The direct-to-consumer (D2C) business has been remade by COVID-19. Anytime a startup like Scalefast can take $22 million off the venture capital table in the middle of a pandemic, things are changing. Scalefast’s sole reason to exist is based on its ability to make it easier for companies big and small to create DTC eCommerce sites. Its funding is indicative of its business model and the changing fortunes of the DTC category.
Now the new face of DTC will start to remake the rest of retailing. How? Welcome to the new digital intermediaries. More about them after some scenario planning.
Consider the following scenario(s). The direct-to-consumer category continues to grow with startups and early-stage companies looking to capitalize on the digital shift. The Fortune 500 looks at Pepsi and GM and starts their own entries into the space. And finally, retail hybrid brands like Brooks Brothers are bought up by licensing firms who like retail as long as it makes money, but they like fashion brands and their IP a lot better. That’s three distinct areas that look like safe bets to fuel the category. In fact, the effect of these three expansions might be underrated.
The scenario continues in the following manner. For the startups or early-stage companies, back-to-school sales (if relevant) go well because consumers want to buy online rather than return to the store. That desire will be fed by the lack of a COVID vaccine and surges either settling or just starting in some states. This group also leverages low social media ad rates to keep their connection with customers and this momentum slides into the holiday season. However, competition within this group and a tightening venture capital picture makes the momentum tough to maintain during the early part of 2021. This group starts to look for retail outlets and affiliate deals to move their products.
For the Fortune 500, DTC becomes the best thing about the board meeting for companies like Pepsi, P&G, Anheuser Busch and Constellation Brands. It’s a chance to report new growth with new products to a new group of consumers. Sales are so good that EVP of the direct-to-consumer business is the new hot executive title. Q4 is stellar for these brands and their new efforts. But these EVPs are ambitious and they start to grow impatient with the pace of the business. This group also looks for new outlets for DTC products, and they start to look at potential retail distribution.
This scenario so far has two groups looking for retail partners. And it will have a third, which are the hybrid retail-fashion brands like Lucky Brand and Brooks Brothers. If current trends continue, and to an extent they depend on the awful and inexorable progress of the virus, these brands will be better fashion concerns than retail concerns. So if a brand curation company like Authentic Brands buys Brooks Brothers, we have another DTC brand, or class of brand, for the category. Now, will this class work? Will consumers feel like a Brooks Brothers retains the cache that rates an eCommerce search and purchase? Maybe. But even if it does, it’s hard to believe that eCommerce makes enough revenue for these brands, even with the digital shift. So this group also needs a place to sell its wares.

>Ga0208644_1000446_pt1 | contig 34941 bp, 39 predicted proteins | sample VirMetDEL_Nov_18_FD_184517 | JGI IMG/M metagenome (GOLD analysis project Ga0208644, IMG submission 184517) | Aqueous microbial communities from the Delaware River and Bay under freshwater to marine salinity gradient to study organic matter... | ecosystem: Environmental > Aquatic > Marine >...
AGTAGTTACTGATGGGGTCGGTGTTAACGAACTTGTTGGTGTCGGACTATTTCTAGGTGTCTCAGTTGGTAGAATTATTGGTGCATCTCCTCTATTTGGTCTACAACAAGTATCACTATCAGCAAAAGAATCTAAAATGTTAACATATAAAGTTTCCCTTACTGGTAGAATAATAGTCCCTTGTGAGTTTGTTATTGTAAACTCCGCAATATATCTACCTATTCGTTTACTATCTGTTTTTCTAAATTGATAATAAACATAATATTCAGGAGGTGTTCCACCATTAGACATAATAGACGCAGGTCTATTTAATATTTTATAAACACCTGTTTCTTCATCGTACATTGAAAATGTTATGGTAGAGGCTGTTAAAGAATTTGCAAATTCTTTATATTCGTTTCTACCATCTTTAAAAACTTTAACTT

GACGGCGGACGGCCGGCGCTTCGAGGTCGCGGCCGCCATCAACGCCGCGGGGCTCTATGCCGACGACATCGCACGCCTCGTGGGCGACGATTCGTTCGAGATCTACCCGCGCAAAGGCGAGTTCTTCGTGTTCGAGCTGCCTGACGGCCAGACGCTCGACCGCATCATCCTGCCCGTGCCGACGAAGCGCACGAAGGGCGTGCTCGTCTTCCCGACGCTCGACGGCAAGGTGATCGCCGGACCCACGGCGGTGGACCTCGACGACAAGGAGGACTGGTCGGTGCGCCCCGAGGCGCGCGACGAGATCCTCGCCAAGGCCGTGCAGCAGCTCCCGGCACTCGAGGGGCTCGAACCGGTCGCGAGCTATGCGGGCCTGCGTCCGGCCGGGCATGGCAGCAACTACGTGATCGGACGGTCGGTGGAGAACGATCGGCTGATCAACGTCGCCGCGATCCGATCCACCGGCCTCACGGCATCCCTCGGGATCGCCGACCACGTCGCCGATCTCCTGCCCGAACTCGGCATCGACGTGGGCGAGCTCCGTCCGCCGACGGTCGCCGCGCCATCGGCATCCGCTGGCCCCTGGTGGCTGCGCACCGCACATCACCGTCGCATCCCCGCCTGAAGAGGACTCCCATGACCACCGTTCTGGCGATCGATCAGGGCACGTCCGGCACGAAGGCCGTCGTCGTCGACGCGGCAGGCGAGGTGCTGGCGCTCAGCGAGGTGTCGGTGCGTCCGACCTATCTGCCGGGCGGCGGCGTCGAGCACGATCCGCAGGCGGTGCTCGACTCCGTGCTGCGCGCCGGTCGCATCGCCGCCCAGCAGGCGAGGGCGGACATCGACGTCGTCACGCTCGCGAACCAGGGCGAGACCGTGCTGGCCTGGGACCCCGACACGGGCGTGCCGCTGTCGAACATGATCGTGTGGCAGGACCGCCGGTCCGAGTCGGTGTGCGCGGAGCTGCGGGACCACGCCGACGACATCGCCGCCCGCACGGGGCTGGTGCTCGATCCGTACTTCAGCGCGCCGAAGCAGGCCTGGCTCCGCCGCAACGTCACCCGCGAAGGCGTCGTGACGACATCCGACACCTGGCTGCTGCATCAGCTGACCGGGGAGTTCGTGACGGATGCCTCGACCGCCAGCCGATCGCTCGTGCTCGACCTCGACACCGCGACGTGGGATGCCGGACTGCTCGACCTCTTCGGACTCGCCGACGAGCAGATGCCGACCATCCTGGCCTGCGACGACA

Three groups, three compelling business models, three reasons that online and offline retail will eventually become important to the DTC space in 2021. This series of scenarios will need a new kind of intermediary retailer, both online and offline. As The Who sang, “meet the new boss, same as the old boss.” In other words, DTC will feed the old boss: department stores.
Here’s why it makes sense for each of the DTC categories. For the early-stage companies there’s a lack of retail leverage. If an early-stage athleisure company hits a static spot in 2021, it can’t run to Amazon or Walmart and expect a lot of attention, although the right product certainly could. But depending on the price point, that early-stage company could sure run to Macy’s, Nordstrom or Kohl’s. For the Fortune 500 group, it could get attention from most any retailer regardless of product category. It wouldn’t depend on department stores, but because they still anchor malls, department stores could provide the right kind of display space and advertising clout that would make them attractive.
For the licensed DTC group, department stores are a perfect fit because they can accommodate a store-within-a-store. Brooks Brothers, for example, could do well within Nordstrom, but not just as part of the Nordstrom Rack outlet stores. It can be displayed and promoted in a manner that fits the brand. Same for J.Crew, Guess and some of the other brands that have declared bankruptcy.
Here’s why the scenario makes sense for department stores. Most of them, Dillard’s on the West Coast excepted, are saddled with debt and bad real estate deals. DTC distribution won’t fix that. However, it does provide new suppliers and new credit lines when both are desperately needed. And it gives shoppers a reason to come to the store.
Online the scenarios are different. The Fortune 500 and licensed brands discussed here can hold their own online. The early-stage companies will need an intermediary and while it’s possible that department stores could fill that spot, they would need to change their business models. Most department stores have either ignored eCommerce or the pandemic has made it a loss leader. If a Macy’s wanted to become a home to DTC brands, it would need to make its website more oriented toward product attraction rather than price attraction. A DTC brand would afford that opportunity. Just ask the CEO of Scalefast.
“If you are really a fan, it isn’t about the price but the value you get,” Olivier Schott said, as quoted in Crunchbase. “We believe e-commerce is a matter of survival for brands because when customers buy through Amazon or Walmart, they can’t get to know their customers or give VIP service.”